If you're a Boeing (NYSE:BA) investor, yesterday's news was guaranteed to make you smile.

Make LUV-liners, not war planes
What news? Take your pick. In nonmilitary news, Boeing started the day off with a press release assailing negative commentary on the market for civilian airliners. Since about the first of this month, a slew of analysts have chimed in with downbeat forecasts for airplane deliveries (for example, this gem from Morningstar (NASDAQ:MORN).) Basically, the theory goes like this: High jet fuel prices have Delta (NYSE:DAL), Northwest (NYSE:NWA), United (NASDAQ:UAUA), and their kinfolk all laying off pilots and slashing capacity. Thus, it's less likely they'll be needing to buy as many planes as previously expected.

Logical? Yes. And to an extent, Boeing agrees with the assessment. Yet Boeing Marketing VP Randy Tinseth argues: "Our industry, which is based on the need to transport passengers and freight via our global aviation system, is extremely resilient." According to Tinseth, while the world won't necessarily need 36,400 airplanes over the next 20 years (as Boeing previously thought), it will need to buy about 35,800.

Boeing bases its reasoning on the same fact that has its detractors so pessimistic. Whereas critics see higher oil prices forcing airlines to mothball planes, Boeing believes people still need to get from Point A to Point B. In Boeing's view, airlines will less likely stop buying planes, period, and more likely trade in gas-guzzlers for new, more fuel-efficient craft (like the new 787 Dreamliner.)

Result: Boeing puts the 20-year demand for:

  • Regional jets such as Russia's new Superjet or Embraer's (NYSE:ERJ) 190 at about 2,510 units.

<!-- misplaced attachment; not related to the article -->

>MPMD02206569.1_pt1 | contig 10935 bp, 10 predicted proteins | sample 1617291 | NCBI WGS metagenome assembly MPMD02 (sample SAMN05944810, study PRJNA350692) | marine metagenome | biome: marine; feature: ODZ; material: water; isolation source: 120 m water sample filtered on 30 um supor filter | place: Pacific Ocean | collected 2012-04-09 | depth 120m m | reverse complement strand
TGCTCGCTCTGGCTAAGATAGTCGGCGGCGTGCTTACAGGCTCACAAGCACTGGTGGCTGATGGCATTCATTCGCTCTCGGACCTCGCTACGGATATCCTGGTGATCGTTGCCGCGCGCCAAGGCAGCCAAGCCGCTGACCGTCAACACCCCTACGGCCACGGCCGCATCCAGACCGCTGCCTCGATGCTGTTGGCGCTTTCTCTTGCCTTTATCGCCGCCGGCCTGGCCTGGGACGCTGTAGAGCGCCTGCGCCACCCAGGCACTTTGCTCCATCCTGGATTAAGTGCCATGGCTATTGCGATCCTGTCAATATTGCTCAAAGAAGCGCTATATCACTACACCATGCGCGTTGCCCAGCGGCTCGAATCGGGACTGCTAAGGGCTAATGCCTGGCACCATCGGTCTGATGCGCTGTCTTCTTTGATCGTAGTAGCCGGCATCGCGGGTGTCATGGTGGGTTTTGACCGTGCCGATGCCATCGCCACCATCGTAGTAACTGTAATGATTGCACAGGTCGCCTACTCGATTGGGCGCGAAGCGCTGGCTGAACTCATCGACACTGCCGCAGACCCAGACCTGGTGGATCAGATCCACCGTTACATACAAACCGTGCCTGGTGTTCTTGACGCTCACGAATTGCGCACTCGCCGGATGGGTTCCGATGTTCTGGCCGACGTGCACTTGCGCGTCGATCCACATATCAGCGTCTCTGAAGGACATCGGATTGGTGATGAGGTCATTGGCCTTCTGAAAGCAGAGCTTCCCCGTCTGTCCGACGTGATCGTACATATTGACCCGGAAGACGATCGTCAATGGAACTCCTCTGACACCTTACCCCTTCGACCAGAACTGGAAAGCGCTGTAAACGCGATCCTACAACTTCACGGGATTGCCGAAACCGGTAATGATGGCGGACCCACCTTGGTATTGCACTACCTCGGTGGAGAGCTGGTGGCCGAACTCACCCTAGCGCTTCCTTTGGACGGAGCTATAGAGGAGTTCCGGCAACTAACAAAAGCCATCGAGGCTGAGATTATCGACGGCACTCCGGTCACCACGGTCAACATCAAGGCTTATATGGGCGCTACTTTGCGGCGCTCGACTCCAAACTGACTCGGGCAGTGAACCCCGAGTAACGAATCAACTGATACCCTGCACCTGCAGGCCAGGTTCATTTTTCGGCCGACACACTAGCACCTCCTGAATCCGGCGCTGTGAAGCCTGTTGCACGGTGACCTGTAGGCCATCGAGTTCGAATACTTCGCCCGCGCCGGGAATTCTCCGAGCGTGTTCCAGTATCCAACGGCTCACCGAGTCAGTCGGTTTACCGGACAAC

• 787-like twin-aisle planes at about 6,750 units.
  • Cheaper, single-aisle aircraft such as the 737 or "Boeing Y1" at 19,160 units.
  • Jumbo jets such as the 747 at under 1,000.

Working its calculator, Boeing thinks that worldwide demand for aircraft will make for a $3.2 trillion market over the next couple of decades.

Back in the fight
The second bit of good news takes a more bellicose bent: Defense Secretary Robert Gates announced yesterday that he is reopening the competition to build the Air Force's new KC-X Tanker. Previously awarded to Northrop Grumman (NYSE:NOC), both Boeing and Northrop must now rebid for the $35 billion contract.

Now, I'm neither an aeronautical engineer nor a test pilot, so I cannot say with conviction whether Boeing's KC-767AT or Northrop's KC-30 is the better plane. I'm also not a meteorologist -- but I can still tell which way the political winds are blowing, and everything I'm hearing these days points in just one direction: Unless Northrop fields a plane that objectively thrashes the KC-767AT on both price and capabilities, Boeing's going to win this time around.

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